Miranda’s Famous Chicken Soup

Chicken soup 1

With all these frosty nights lately, there is nothing better than a chicken soup to warm up your body (and your heart). My chicken soup recipe has been highly requested, by friends, housemates and some of you out there in cyberspace, so it is without further ado that I share said recipe here.

The thing with this recipe is that it has slowly evolved over time to become the gorgeous masterpiece that it is. When I make it, I use my own chicken broth (or stock) and usually put in chicken from the whole chicken I roast the night before. However, at times, if I don’t have a whole chicken, I often will buy chicken cutlets with the skin on and cook them, starting skin-side down, in the bottom of the pan before adding the vegetables (it just means removing, cooling and pulling them apart and adding the meat back in at the end of the cooking process). I will often use up vegetables if I have them (eg. Broccoli stalk, celery tops, cabbage, wombok) to give the soup a bit more body, but listed below are the ingredients I will generally use. It does seem like a lot of ingredients, but it is well worth it and dead easy, I assure you!

This is a great one to make at the start of the week and reheat the leftovers throughout the week, it keeps for up to four days in the fridge and in the freezer for a little longer. Just make sure you bring it to the boil when you reheat it.

Miranda’s Famous Chicken Soup

chicken soup 2

Ingredients

GROUP 1

1tb coconut oil

1tsp sesame oil

1 brown onion OR 4-6 spring onions, diced

2-3 carrots, quartered lengthways, then diced

1-2 stalks celery, sliced lengthways, then diced

1 broccoli stalk, diced (optional)

GROUP 2

2 cloves garlic, crushed

3cm fresh ginger, grated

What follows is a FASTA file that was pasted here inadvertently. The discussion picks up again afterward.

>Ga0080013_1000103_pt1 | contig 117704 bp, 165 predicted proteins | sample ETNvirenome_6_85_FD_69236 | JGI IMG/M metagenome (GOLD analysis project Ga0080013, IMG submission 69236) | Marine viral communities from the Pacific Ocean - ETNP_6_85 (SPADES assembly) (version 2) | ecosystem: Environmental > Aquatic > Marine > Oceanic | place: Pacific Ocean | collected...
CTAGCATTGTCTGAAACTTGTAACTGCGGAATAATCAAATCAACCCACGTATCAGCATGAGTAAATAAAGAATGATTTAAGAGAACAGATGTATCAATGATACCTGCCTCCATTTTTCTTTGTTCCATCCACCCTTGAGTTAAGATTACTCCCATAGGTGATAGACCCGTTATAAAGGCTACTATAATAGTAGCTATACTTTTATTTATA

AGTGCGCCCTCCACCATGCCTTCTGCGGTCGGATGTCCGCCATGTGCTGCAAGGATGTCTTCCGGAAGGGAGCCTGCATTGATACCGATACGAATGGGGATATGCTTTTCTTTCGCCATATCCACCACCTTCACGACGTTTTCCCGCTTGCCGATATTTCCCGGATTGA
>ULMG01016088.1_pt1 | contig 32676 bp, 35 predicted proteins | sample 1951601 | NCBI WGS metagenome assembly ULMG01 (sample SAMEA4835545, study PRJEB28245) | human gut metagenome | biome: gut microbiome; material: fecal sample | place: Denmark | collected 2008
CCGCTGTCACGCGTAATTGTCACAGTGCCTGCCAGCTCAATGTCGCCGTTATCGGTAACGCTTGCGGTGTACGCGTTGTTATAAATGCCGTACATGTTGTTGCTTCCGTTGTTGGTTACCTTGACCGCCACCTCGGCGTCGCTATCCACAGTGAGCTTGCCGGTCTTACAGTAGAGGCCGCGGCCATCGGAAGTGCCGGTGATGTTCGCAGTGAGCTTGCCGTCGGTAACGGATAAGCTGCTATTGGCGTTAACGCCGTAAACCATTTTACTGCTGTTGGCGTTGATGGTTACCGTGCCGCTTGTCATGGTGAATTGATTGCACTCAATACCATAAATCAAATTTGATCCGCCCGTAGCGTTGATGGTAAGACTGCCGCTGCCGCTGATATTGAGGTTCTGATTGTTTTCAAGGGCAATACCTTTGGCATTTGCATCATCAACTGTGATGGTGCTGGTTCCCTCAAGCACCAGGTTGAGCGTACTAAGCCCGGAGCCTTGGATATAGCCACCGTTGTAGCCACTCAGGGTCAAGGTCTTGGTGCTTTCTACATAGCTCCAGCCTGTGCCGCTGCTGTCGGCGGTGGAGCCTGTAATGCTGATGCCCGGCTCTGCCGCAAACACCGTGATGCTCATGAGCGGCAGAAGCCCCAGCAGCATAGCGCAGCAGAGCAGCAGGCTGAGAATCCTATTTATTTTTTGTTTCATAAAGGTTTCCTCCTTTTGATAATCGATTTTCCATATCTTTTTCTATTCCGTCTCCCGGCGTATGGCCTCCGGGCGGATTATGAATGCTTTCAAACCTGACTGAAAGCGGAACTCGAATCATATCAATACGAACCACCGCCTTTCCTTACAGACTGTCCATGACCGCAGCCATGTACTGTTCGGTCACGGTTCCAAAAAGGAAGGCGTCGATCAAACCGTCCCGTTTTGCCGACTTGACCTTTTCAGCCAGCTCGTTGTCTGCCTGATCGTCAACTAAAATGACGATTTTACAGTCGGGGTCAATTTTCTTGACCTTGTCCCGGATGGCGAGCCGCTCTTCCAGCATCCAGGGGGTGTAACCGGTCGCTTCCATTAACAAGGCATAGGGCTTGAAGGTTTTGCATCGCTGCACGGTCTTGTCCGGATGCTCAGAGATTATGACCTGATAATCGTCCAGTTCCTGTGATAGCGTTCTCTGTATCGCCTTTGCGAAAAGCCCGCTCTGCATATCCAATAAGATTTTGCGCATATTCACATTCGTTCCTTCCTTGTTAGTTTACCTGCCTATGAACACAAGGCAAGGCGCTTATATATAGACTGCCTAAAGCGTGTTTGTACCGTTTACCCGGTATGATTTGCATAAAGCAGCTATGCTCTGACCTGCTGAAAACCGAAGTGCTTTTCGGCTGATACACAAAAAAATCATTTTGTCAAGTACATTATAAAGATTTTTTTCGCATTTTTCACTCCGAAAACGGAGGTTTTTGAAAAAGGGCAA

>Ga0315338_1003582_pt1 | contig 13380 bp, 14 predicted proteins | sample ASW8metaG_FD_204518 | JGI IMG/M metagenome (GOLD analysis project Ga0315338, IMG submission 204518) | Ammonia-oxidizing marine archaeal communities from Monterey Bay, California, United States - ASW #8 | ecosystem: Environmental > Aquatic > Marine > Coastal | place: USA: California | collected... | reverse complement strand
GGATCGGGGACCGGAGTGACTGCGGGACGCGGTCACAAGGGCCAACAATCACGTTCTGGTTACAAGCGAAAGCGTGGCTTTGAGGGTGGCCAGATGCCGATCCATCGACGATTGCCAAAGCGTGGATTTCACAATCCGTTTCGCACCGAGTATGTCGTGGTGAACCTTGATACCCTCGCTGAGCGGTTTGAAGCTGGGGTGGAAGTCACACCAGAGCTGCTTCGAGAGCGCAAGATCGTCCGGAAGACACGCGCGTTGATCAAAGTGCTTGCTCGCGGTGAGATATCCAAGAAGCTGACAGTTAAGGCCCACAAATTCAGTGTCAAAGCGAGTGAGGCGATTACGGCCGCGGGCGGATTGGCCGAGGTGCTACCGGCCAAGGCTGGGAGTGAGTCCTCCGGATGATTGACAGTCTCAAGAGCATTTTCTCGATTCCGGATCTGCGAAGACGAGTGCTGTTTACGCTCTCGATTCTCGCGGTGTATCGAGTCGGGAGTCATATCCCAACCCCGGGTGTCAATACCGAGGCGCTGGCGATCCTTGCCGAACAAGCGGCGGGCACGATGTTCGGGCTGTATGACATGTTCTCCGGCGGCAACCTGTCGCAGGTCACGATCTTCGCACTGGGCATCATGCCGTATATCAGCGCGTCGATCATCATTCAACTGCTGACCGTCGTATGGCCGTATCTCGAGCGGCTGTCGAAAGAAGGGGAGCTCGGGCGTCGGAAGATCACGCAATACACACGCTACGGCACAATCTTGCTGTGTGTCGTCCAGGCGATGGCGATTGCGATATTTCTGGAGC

1tsp chilli flakes (or 1 chilli finely chopped)

GROUP 3

1 litre chicken stock (plus 1 litre water)

2 x star anise

1 x cinnamon stick

2tb fresh coriander

1tb honey

1tsp fish sauce

2tb tamari (gluten free soy sauce)

1tb rice wine vinegar

GROUP 4

¼ to ½ a green cabbage, sliced thinly

500g shredded chicken (or chicken from a whole roasted chicken)

1 heaped tb fresh miso paste *buy the kind that you find in the fridge (usually at Asian grocers) and is MSG free (you may have to do a bit of label reading to find this, but the Spiral brand is usually quite good)

Juice of 1 lime (optional)

chicken soup 3

Directions

This recipe is divided into groups to make it easier to determine which ingredients you add when. I will of course go into a bit of detail for each section, but I find the separation can make it easier when you are cooking.

Firstly, in a very large saucepan heated on a high heat, add the oil and when the pot is warm, add the rest of the Group 1 ingredients with a sprinkle of salt and saute, stirring for 4-5 minutes, or until these ingredients are softened.

Add the Group 2 ingredients and cook, stirring for another minute, or until fragrant.

Add the Group 3 ingredients, starting with the stock and extra water to prevent the ingredients already in the pot from burning. Bring the pot to the boil and reduce to a simmer with the lid on. It needs to simmer for at least 30 minutes. I like to simmer this for an hour, and it can go up to two hours cooking if you like, just keep an eye on the water level.

Right before you serve the soup, add the Group 4 ingredients, stir, and replace the lid. Let the soup simmer for at least 5 minutes, or until the cabbage is soft. (If you started with raw chicken cutlets, this is where you would take them out, allow them to cook, shred the chicken and add back to the broth.

Serve this broth nice and hot, and don’t worry about bread – this is full of protein and fibre, even if you do come back for seconds, it will only do you good.

Adjust to taste if you need to – perhaps more rice wine vinegar, more soy, more lime, more honey, more miso, more chilli?

Let me know if you give this a go – you can Instagram a photo @mirandaswellness with the hashtag #mirandaswellness – I’d love to see your creations!

Stay warm!

Kimchi & Pumpkin Pancake

Does anyone else like Kimchi and Korean food as much as I do? To be honest, I think it might be my obsession with Eat Your Kimchi and their FAPFAP (Food Adventure Program for Awesome People) videos – they are Simon and Martina, two Canadians that live in South Korea and have many K-Pop related videos but their food videos I how I found and fell in love with them. Their videos inspired me to try Korean food a couple of years ago and now, if I have the opportunity to eat Korean, I will always take it – it’s delicious!